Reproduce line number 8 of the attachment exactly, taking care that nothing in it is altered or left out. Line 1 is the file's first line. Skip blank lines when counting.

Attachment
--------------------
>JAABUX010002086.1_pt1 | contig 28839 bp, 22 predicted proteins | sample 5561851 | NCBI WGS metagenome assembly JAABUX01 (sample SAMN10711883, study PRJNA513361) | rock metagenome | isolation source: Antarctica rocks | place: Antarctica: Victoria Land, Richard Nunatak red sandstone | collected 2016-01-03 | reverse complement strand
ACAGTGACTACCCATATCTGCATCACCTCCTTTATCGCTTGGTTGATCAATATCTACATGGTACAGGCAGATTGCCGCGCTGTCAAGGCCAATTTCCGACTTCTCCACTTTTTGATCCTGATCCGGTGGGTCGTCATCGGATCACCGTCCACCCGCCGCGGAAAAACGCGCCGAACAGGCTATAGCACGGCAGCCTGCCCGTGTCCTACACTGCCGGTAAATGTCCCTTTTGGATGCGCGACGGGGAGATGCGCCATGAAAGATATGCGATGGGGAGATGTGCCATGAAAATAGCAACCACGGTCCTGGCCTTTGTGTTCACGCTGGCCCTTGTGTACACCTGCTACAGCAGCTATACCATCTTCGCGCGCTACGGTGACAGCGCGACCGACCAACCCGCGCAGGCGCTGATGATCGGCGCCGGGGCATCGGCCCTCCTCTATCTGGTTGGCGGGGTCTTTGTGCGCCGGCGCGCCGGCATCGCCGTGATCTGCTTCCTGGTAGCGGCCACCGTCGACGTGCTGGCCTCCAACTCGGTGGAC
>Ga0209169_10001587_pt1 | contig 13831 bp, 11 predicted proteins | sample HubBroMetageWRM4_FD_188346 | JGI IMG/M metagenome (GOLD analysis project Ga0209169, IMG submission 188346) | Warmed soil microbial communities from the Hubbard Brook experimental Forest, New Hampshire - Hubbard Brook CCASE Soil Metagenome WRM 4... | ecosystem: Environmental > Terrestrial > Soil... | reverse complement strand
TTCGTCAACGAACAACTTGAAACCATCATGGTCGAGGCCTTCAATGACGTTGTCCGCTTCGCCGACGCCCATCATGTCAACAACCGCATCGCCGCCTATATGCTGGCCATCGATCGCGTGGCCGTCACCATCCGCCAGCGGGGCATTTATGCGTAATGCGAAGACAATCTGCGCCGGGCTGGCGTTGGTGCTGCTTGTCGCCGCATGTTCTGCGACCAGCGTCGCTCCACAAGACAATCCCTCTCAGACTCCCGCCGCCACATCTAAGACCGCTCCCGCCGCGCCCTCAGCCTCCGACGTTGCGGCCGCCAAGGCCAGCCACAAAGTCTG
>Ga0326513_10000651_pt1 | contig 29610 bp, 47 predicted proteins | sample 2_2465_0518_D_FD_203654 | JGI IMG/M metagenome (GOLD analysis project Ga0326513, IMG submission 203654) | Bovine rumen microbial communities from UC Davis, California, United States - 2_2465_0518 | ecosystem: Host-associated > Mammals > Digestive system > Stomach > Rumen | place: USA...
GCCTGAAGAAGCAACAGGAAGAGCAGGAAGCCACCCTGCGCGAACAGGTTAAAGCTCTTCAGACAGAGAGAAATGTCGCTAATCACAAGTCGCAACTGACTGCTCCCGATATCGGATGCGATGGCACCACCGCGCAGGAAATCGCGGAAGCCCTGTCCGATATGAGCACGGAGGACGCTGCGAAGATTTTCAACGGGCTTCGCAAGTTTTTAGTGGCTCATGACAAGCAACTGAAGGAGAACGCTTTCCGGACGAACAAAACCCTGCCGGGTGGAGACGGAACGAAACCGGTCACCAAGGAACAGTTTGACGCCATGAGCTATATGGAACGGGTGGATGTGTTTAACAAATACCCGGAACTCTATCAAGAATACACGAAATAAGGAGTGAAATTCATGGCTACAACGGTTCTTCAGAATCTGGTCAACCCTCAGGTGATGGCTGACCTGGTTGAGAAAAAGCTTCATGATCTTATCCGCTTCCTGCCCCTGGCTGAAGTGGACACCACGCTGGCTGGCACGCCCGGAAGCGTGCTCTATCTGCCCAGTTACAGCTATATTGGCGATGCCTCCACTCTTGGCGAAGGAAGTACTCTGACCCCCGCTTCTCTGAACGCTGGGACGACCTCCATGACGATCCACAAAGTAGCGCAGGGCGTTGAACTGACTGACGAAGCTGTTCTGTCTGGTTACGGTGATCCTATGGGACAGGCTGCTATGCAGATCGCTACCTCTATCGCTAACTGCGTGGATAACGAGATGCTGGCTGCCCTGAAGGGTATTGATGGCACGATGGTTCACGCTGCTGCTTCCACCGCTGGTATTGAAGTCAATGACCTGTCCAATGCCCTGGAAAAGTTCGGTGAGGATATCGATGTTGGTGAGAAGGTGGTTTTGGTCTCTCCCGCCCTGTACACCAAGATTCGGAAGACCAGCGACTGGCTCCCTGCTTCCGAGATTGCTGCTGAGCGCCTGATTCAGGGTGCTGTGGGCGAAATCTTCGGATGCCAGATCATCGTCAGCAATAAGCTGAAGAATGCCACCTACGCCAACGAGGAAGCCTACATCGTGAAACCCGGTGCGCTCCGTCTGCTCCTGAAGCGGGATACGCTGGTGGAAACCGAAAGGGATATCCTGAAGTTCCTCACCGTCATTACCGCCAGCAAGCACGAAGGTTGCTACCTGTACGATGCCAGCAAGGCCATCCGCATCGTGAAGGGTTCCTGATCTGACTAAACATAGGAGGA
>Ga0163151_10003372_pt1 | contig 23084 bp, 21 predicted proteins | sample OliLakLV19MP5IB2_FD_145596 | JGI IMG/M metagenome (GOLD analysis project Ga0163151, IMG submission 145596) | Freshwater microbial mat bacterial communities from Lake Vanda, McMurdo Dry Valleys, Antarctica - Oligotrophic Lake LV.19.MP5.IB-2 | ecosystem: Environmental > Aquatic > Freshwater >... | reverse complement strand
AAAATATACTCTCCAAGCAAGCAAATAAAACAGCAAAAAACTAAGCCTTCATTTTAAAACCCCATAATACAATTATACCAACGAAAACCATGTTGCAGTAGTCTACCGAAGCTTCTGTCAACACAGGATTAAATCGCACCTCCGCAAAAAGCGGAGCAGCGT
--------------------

AAAATATACTCTCCAAGCAAGCAAATAAAACAGCAAAAAACTAAGCCTTCATTTTAAAACCCCATAATACAATTATACCAACGAAAACCATGTTGCAGTAGTCTACCGAAGCTTCTGTCAACACAGGATTAAATCGCACCTCCGCAAAAAGCGGAGCAGCGT